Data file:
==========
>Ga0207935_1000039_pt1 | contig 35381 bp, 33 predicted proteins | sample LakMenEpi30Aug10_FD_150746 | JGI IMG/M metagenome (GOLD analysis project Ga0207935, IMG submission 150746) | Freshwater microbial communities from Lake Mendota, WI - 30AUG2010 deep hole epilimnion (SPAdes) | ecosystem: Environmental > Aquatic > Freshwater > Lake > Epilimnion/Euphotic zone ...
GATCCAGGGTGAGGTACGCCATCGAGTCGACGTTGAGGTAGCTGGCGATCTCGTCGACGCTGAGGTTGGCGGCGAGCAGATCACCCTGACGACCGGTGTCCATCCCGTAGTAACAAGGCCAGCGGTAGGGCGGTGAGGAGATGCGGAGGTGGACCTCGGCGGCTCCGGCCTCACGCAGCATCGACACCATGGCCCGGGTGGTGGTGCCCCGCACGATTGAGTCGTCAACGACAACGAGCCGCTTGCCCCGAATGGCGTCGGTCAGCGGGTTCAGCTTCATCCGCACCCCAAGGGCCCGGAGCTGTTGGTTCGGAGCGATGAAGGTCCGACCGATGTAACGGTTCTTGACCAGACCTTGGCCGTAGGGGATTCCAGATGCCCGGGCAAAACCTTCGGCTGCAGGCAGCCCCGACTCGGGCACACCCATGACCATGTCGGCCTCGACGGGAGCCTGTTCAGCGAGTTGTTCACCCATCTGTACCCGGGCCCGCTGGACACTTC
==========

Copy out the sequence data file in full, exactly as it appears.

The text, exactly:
>Ga0207935_1000039_pt1 | contig 35381 bp, 33 predicted proteins | sample LakMenEpi30Aug10_FD_150746 | JGI IMG/M metagenome (GOLD analysis project Ga0207935, IMG submission 150746) | Freshwater microbial communities from Lake Mendota, WI - 30AUG2010 deep hole epilimnion (SPAdes) | ecosystem: Environmental > Aquatic > Freshwater > Lake > Epilimnion/Euphotic zone ...
GATCCAGGGTGAGGTACGCCATCGAGTCGACGTTGAGGTAGCTGGCGATCTCGTCGACGCTGAGGTTGGCGGCGAGCAGATCACCCTGACGACCGGTGTCCATCCCGTAGTAACAAGGCCAGCGGTAGGGCGGTGAGGAGATGCGGAGGTGGACCTCGGCGGCTCCGGCCTCACGCAGCATCGACACCATGGCCCGGGTGGTGGTGCCCCGCACGATTGAGTCGTCAACGACAACGAGCCGCTTGCCCCGAATGGCGTCGGTCAGCGGGTTCAGCTTCATCCGCACCCCAAGGGCCCGGAGCTGTTGGTTCGGAGCGATGAAGGTCCGACCGATGTAACGGTTCTTGACCAGACCTTGGCCGTAGGGGATTCCAGATGCCCGGGCAAAACCTTCGGCTGCAGGCAGCCCCGACTCGGGCACACCCATGACCATGTCGGCCTCGACGGGAGCCTGTTCAGCGAGTTGTTCACCCATCTGTACCCGGGCCCGCTGGACACTTC